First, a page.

The Latest from Mind The Gap
America’s British population has taken to the web to voice its displeasure at news that U.S. candy giant Hershey has successfully blocked our much loved U.K.-produced chocolate from being exported to the land of the free.Read Now
In the middle of his road trip across America, British filmmaker James Coulson decided he’d seen enough—and applied for U.S. …Read Now
Well, it’s that time of year again when post-Christmas wallets are weighed up and paperwork is gathered for the filing …Read Now
Brits and Americans speak the same language, but our words aren’t always spelled the same. The reason being (the short story) is that prior to dictionaries, there was no standardized spelling for the English language. Noah Webster’s An American Dictionary of the English Language was published in 1828, which veered away from some British spellings. You may notice this when emailing or Facebooking with a British friend. It’s funny when someone might correct you saying, “Check? No, it’s cheque.” Well, actually, it’s both. It just depends where you are. Let’s take a peek at some of the differences with the British spelling listed first!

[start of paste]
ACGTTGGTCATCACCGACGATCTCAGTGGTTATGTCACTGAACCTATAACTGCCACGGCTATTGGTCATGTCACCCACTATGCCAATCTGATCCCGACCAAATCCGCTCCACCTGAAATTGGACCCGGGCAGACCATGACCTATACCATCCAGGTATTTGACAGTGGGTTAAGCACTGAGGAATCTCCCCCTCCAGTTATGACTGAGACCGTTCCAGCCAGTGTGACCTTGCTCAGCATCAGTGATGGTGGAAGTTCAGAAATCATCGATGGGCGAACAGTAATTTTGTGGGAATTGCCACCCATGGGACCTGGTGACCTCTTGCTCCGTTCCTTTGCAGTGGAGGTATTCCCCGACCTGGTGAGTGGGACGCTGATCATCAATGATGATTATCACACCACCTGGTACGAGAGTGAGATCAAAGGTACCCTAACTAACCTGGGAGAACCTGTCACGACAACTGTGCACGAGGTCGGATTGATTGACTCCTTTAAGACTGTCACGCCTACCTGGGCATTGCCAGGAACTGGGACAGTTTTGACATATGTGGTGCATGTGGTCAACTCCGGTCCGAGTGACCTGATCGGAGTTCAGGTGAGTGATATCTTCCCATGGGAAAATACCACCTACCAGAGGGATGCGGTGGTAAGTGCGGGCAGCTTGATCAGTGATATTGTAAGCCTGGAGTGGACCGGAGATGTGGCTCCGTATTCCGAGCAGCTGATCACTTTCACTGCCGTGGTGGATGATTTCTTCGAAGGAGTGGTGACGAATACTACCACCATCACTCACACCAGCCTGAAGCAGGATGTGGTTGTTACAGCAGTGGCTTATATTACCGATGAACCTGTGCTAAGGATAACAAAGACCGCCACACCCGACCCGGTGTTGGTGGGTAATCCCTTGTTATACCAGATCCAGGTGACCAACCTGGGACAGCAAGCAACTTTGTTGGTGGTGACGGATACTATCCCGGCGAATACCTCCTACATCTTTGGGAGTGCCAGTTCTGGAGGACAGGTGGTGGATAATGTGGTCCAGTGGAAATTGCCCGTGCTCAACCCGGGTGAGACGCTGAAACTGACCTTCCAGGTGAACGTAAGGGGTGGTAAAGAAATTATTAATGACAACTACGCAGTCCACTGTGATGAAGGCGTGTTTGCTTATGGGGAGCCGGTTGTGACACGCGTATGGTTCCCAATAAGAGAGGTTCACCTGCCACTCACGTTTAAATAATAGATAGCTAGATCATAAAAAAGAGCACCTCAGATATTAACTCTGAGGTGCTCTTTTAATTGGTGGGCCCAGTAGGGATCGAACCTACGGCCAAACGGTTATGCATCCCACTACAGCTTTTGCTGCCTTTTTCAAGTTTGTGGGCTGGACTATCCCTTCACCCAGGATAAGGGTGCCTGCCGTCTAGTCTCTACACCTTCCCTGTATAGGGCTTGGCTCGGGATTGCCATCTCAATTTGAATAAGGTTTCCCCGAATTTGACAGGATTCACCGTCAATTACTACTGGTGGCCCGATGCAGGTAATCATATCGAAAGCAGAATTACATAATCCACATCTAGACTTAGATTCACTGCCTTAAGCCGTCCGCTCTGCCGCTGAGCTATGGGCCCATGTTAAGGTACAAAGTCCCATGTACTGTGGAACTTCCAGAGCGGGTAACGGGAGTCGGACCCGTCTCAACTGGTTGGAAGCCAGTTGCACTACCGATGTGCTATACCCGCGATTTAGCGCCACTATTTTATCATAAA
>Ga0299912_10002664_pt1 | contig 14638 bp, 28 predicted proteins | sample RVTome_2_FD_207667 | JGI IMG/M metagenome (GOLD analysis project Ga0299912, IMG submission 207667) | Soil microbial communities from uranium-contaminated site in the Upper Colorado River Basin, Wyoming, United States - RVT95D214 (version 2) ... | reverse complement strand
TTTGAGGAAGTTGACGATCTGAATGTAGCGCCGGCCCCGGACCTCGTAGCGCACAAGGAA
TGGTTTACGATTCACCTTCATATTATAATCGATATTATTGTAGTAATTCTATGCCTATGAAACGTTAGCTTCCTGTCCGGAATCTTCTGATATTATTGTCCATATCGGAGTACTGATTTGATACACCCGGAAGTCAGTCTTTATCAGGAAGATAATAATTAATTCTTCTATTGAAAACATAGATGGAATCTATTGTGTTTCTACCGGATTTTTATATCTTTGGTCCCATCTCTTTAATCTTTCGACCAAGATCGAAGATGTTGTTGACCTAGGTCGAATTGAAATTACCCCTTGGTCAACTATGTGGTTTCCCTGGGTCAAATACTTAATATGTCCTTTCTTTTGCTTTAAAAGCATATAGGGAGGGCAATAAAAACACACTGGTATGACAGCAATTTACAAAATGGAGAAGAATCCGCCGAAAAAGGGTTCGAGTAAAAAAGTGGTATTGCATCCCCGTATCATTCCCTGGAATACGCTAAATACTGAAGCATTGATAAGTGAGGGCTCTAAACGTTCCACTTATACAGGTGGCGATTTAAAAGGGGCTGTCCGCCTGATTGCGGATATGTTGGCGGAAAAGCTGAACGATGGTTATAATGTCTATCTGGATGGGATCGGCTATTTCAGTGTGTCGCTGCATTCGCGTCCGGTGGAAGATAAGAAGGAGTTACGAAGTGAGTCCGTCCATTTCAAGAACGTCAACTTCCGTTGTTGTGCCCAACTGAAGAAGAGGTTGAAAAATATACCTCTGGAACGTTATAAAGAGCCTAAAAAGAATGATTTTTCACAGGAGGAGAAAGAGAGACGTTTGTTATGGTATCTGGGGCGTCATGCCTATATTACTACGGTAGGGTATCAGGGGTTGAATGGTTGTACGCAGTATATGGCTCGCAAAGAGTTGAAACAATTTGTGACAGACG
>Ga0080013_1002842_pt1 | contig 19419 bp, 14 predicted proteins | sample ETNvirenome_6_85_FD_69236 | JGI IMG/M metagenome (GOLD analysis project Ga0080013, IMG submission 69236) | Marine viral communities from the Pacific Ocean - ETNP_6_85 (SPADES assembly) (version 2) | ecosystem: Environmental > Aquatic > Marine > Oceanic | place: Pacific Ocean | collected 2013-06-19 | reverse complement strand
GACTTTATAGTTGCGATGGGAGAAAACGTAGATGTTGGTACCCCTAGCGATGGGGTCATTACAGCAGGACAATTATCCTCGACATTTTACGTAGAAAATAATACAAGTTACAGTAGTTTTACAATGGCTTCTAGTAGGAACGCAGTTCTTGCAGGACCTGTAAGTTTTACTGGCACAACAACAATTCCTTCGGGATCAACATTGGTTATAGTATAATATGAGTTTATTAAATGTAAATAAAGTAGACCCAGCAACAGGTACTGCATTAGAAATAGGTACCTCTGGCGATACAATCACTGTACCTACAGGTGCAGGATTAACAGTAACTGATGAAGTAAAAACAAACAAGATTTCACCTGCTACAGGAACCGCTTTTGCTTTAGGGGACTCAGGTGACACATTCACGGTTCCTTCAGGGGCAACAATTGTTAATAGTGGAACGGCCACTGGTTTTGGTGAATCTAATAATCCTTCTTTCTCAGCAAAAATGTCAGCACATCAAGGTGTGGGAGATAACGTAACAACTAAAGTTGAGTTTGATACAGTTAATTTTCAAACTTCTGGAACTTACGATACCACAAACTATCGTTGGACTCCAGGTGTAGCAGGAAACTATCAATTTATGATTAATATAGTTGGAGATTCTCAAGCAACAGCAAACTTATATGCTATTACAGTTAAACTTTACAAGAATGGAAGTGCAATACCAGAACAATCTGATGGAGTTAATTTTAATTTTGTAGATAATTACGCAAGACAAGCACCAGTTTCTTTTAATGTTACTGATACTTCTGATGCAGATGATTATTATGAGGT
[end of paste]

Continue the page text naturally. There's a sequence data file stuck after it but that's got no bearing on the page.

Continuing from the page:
9) Defence/Defense (Noung form)
Did any one word surprise you the most?